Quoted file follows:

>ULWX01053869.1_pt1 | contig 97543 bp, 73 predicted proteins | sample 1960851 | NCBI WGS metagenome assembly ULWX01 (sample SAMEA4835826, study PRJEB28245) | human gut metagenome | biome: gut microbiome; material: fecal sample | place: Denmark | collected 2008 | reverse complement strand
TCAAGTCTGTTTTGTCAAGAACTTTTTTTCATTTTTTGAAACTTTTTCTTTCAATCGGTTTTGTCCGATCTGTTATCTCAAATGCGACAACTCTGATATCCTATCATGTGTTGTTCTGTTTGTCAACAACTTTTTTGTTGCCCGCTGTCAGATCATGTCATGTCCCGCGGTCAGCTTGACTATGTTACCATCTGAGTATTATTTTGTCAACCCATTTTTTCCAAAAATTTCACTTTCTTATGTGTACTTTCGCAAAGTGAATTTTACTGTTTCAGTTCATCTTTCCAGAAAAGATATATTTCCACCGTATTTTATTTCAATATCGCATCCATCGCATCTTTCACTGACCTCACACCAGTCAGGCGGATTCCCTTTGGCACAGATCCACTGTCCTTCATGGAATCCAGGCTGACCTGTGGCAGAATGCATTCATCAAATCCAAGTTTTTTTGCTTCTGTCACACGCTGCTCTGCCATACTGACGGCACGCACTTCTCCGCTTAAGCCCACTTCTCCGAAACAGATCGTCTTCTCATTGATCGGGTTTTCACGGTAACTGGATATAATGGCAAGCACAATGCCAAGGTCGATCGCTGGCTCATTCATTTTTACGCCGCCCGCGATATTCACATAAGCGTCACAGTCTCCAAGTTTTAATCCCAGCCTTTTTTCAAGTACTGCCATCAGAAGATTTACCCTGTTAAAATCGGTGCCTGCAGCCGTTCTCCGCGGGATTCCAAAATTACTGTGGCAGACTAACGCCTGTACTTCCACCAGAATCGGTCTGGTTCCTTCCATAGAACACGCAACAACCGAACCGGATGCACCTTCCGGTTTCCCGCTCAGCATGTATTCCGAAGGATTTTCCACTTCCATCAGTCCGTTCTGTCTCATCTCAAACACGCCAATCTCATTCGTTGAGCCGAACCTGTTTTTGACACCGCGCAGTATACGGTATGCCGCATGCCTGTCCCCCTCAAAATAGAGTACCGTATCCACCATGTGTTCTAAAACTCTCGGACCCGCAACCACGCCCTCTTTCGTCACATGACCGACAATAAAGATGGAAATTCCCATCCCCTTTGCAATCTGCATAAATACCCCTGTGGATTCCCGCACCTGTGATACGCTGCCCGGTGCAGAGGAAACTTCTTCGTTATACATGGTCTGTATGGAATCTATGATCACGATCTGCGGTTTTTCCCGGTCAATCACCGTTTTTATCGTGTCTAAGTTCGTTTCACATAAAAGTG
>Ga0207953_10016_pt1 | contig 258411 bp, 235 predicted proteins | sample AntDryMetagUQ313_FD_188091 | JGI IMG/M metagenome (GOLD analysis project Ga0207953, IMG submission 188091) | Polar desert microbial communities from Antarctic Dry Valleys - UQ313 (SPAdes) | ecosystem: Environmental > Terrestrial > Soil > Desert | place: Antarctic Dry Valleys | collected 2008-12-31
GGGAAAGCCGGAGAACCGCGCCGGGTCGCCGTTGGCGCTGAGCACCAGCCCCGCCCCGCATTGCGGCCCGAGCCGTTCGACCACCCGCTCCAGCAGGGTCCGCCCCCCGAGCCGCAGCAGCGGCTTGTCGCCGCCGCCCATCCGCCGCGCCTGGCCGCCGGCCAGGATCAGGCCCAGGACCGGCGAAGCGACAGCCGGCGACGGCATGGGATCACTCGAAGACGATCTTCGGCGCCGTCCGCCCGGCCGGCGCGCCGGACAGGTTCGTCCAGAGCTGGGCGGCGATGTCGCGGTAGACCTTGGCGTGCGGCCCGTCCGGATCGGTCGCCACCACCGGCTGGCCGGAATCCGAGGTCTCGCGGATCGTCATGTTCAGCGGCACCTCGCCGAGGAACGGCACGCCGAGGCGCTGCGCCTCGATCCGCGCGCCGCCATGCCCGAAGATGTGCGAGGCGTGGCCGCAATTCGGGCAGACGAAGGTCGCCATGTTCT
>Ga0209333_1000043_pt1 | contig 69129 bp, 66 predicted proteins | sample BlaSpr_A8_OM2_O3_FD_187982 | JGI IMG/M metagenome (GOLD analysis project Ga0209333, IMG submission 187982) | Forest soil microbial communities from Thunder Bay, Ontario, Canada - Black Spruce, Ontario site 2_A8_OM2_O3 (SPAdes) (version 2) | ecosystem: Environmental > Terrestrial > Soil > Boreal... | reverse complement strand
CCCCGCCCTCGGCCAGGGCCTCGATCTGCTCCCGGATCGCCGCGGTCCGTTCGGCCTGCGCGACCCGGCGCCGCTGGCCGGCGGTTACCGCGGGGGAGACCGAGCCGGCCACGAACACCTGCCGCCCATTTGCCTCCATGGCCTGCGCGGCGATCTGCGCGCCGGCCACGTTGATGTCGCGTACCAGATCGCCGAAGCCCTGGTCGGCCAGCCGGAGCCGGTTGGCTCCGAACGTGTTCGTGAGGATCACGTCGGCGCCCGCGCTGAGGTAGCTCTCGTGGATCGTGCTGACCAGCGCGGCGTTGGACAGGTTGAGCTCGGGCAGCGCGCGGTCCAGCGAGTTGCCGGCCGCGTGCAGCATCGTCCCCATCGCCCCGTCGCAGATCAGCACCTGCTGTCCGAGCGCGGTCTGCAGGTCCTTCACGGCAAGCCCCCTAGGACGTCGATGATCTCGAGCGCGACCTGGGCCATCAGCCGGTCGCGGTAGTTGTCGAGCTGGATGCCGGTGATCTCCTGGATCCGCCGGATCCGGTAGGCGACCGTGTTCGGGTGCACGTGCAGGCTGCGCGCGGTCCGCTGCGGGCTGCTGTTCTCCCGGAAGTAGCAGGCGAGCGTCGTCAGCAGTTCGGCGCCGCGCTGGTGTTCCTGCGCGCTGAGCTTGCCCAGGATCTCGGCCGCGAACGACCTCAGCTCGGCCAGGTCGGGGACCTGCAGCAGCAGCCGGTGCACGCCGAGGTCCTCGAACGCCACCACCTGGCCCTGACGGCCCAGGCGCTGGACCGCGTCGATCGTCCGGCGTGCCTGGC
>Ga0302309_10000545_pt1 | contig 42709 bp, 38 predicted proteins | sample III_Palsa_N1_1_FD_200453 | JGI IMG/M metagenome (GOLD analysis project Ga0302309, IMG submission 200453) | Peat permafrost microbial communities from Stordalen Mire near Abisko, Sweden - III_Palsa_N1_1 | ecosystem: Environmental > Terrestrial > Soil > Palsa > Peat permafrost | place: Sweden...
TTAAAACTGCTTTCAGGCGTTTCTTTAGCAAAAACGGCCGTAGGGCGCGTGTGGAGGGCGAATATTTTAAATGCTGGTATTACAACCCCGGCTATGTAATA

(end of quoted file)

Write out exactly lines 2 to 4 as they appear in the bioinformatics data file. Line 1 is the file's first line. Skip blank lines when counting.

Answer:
TCAAGTCTGTTTTGTCAAGAACTTTTTTTCATTTTTTGAAACTTTTTCTTTCAATCGGTTTTGTCCGATCTGTTATCTCAAATGCGACAACTCTGATATCCTATCATGTGTTGTTCTGTTTGTCAACAACTTTTTTGTTGCCCGCTGTCAGATCATGTCATGTCCCGCGGTCAGCTTGACTATGTTACCATCTGAGTATTATTTTGTCAACCCATTTTTTCCAAAAATTTCACTTTCTTATGTGTACTTTCGCAAAGTGAATTTTACTGTTTCAGTTCATCTTTCCAGAAAAGATATATTTCCACCGTATTTTATTTCAATATCGCATCCATCGCATCTTTCACTGACCTCACACCAGTCAGGCGGATTCCCTTTGGCACAGATCCACTGTCCTTCATGGAATCCAGGCTGACCTGTGGCAGAATGCATTCATCAAATCCAAGTTTTTTTGCTTCTGTCACACGCTGCTCTGCCATACTGACGGCACGCACTTCTCCGCTTAAGCCCACTTCTCCGAAACAGATCGTCTTCTCATTGATCGGGTTTTCACGGTAACTGGATATAATGGCAAGCACAATGCCAAGGTCGATCGCTGGCTCATTCATTTTTACGCCGCCCGCGATATTCACATAAGCGTCACAGTCTCCAAGTTTTAATCCCAGCCTTTTTTCAAGTACTGCCATCAGAAGATTTACCCTGTTAAAATCGGTGCCTGCAGCCGTTCTCCGCGGGATTCCAAAATTACTGTGGCAGACTAACGCCTGTACTTCCACCAGAATCGGTCTGGTTCCTTCCATAGAACACGCAACAACCGAACCGGATGCACCTTCCGGTTTCCCGCTCAGCATGTATTCCGAAGGATTTTCCACTTCCATCAGTCCGTTCTGTCTCATCTCAAACACGCCAATCTCATTCGTTGAGCCGAACCTGTTTTTGACACCGCGCAGTATACGGTATGCCGCATGCCTGTCCCCCTCAAAATAGAGTACCGTATCCACCATGTGTTCTAAAACTCTCGGACCCGCAACCACGCCCTCTTTCGTCACATGACCGACAATAAAGATGGAAATTCCCATCCCCTTTGCAATCTGCATAAATACCCCTGTGGATTCCCGCACCTGTGATACGCTGCCCGGTGCAGAGGAAACTTCTTCGTTATACATGGTCTGTATGGAATCTATGATCACGATCTGCGGTTTTTCCCGGTCAATCACCGTTTTTATCGTGTCTAAGTTCGTTTCACATAAAAGTG
>Ga0207953_10016_pt1 | contig 258411 bp, 235 predicted proteins | sample AntDryMetagUQ313_FD_188091 | JGI IMG/M metagenome (GOLD analysis project Ga0207953, IMG submission 188091) | Polar desert microbial communities from Antarctic Dry Valleys - UQ313 (SPAdes) | ecosystem: Environmental > Terrestrial > Soil > Desert | place: Antarctic Dry Valleys | collected 2008-12-31
GGGAAAGCCGGAGAACCGCGCCGGGTCGCCGTTGGCGCTGAGCACCAGCCCCGCCCCGCATTGCGGCCCGAGCCGTTCGACCACCCGCTCCAGCAGGGTCCGCCCCCCGAGCCGCAGCAGCGGCTTGTCGCCGCCGCCCATCCGCCGCGCCTGGCCGCCGGCCAGGATCAGGCCCAGGACCGGCGAAGCGACAGCCGGCGACGGCATGGGATCACTCGAAGACGATCTTCGGCGCCGTCCGCCCGGCCGGCGCGCCGGACAGGTTCGTCCAGAGCTGGGCGGCGATGTCGCGGTAGACCTTGGCGTGCGGCCCGTCCGGATCGGTCGCCACCACCGGCTGGCCGGAATCCGAGGTCTCGCGGATCGTCATGTTCAGCGGCACCTCGCCGAGGAACGGCACGCCGAGGCGCTGCGCCTCGATCCGCGCGCCGCCATGCCCGAAGATGTGCGAGGCGTGGCCGCAATTCGGGCAGACGAAGGTCGCCATGTTCT